Although the majority of recent money has come from foreign investors, since 2018 37% of investments in UK tech have come from domestic sources. Only France and Netherlands exceed the amount of homegrown funding.
The surge of investment is in part due to the rising number of high-value deals. During the second quarter of 2019 more than $1.9 billion came via investment deals of $100 million or more.
We can see that the number of international investors increases with the size of investment round, with the percentage of deals involving at least one foreign investor peaking at $50m+ round size.
Paying it forward
Beyond the amount of cash flow such investments can put into the wider economy, the rising interest in UK tech is having a significant impact on the creation of high-paying, high-productivity jobs in the sector.
The top 30 funded UK tech companies of the past three years – including Starling Bank, Skyscanner, Darktrace and Checkout.com – have collectively created more than 5,000 new positions.
In 2016, a total of 10,100 people were employed by these leading UK tech firms. By 2018, this had risen to 13,600 and in 2019 to date, this figure sits at 14,900 and rising.
When looking at the sector as a whole, our recent research found that in at least five UK cities, one in ten of the workforce is now involved in digital tech and a total of 2.1 million people work in the industry across the UK.
Digital tech roles offer salaries on average 10% higher than in other industries, and it’s not just tech jobs that are opening. A total of 230,000 non-tech jobs, including roles in HR, marketing, communications and more, were advertised in the tech sector in 2018.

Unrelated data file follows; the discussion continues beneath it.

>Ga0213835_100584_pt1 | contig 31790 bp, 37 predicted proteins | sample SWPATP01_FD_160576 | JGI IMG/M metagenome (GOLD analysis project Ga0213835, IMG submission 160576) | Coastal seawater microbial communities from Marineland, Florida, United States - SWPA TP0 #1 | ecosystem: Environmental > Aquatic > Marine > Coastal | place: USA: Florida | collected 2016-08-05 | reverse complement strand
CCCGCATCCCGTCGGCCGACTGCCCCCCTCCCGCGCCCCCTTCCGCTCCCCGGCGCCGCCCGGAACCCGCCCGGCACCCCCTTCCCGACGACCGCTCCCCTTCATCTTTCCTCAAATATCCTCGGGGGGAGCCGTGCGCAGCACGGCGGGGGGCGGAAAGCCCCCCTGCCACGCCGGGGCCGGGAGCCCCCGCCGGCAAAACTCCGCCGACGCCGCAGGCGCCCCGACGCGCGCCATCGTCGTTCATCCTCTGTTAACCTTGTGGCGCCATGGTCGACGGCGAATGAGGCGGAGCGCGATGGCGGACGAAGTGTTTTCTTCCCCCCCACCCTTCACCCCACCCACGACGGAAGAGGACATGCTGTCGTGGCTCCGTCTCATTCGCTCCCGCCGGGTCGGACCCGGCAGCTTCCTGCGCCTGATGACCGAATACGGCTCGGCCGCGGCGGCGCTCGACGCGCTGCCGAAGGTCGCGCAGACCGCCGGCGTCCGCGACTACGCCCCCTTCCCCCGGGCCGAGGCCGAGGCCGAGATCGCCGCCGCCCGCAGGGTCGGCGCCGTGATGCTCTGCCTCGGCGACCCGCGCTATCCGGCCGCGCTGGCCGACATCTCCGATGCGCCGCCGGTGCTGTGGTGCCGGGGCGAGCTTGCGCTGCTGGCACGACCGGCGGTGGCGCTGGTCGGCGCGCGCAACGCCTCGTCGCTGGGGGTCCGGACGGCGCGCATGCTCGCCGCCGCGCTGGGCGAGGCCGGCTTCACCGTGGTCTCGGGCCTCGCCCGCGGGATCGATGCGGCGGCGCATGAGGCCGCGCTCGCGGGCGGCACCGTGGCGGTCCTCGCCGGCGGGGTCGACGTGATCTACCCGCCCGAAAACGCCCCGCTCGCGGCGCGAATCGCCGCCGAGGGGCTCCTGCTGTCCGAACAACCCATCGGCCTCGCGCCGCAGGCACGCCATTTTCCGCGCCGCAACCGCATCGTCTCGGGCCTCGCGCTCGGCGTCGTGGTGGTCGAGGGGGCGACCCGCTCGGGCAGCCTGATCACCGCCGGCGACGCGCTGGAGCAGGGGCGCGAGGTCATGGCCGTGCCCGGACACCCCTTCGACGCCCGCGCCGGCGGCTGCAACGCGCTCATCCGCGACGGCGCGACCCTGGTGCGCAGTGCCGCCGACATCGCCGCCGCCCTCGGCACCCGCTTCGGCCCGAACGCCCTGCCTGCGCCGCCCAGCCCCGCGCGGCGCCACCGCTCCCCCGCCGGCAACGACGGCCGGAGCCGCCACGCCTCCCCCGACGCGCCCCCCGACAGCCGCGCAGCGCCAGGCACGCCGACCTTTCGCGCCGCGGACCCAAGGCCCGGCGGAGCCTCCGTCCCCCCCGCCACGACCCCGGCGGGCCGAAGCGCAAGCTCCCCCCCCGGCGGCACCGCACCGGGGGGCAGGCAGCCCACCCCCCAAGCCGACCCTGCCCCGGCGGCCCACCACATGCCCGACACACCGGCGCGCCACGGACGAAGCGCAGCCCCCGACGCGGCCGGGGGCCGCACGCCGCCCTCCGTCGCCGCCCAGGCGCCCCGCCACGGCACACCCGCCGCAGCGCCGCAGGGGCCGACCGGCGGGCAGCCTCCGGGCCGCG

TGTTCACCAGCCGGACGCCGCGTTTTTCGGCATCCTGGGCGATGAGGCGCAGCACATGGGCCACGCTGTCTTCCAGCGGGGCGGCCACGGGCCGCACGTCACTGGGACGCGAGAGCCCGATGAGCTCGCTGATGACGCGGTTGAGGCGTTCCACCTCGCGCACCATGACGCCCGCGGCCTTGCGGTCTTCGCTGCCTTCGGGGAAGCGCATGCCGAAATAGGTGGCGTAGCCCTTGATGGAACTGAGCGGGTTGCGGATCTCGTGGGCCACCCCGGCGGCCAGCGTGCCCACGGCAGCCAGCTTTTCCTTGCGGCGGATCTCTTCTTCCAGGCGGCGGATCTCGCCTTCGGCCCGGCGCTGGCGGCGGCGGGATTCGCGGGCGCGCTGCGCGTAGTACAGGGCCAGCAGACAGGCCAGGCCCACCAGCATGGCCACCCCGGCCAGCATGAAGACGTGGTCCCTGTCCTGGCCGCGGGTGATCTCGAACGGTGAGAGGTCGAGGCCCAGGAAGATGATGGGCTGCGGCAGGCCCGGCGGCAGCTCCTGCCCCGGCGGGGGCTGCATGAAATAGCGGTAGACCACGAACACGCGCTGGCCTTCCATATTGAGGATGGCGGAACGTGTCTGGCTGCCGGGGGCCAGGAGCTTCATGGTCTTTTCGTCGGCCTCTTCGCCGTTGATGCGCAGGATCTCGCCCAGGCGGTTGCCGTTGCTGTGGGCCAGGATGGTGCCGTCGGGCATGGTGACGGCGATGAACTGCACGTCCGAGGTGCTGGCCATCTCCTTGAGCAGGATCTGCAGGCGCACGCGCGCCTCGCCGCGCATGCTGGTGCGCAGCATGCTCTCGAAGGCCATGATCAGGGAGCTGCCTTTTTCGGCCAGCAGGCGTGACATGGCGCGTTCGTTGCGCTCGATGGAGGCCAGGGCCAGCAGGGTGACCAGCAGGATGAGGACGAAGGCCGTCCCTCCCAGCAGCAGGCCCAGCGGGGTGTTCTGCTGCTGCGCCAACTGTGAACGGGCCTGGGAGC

Commenting on the increase in US investment Suzanne Ashman, partner at LocalGlobe said: “These latest figures cement the UK tech sector as a global leader when it comes to digital innovation. The influx of US and Asian investment not only proves just how valuable our expertise is to foreign markets, it will help attract the next generation of tech talent to go onto even bigger and better things.”
The Bright Tech Future Awards
We understand that the ability of young businesses to recruit and nurture talent – either from within the UK or from without – has been pivotal in building the vibrant, sustainable and scalable technology sector we see today.
For this growth to continue, it is vital that the sector continues to encourage skilled people to train, join and stay within the industry. With this in mind, Tech Nation, in partnership with the UK Government and The Digital Economy Council, are delighted to announce The Bright Tech Future Awards, to encourage companies in the sector to identify and nominate their most talented team members, at every level.
We’re looking for the unsung heroes of tech companies up and down the UK, the people who in every role and every function of a company, contribute to our world-leading tech sector, day in and day out. Each company can enter up to three members of staff for the Bright Tech Future Awards and nominees can be working in any role except C-Level.
Successful nominees will be invited to attend the Bright Tech Future Awards event later this year. The closing date for nominations is 8 October. Invitations to the event will be sent to successful nominations by 25 October.
Commenting on the Bright Tech Future Awards, Gerard Grech, CEO of Tech Nation said: “The public face of the tech industry tends to be the founders and inventors who create new companies and take them to the market. That’s only right and proper, but tech leaders aren’t built by entrepreneurs and founders alone. They require teams of talented people. And typically those teams will contain individuals that are central to the success of the venture. That’s why we think the Bright Tech Future Award is so important. It’s time to celebrate the unsung heroes. And that’s why we’re inviting companies from all over the UK to nominate their most talented team members.”
Commenting on the increase in US investment Guillaume Pousaz, the founder of Checkout.com, said: “From its high-quality engineering talent to its cultural diversity and unparalleled energy around the startup scene, the UK tech sector presents unique qualities and it’s no wonder US investors are flooding into it. With tier one investment firms managing to attract and retain the very best talent, US investment will only strengthen the UK’s leading position in the coming years.”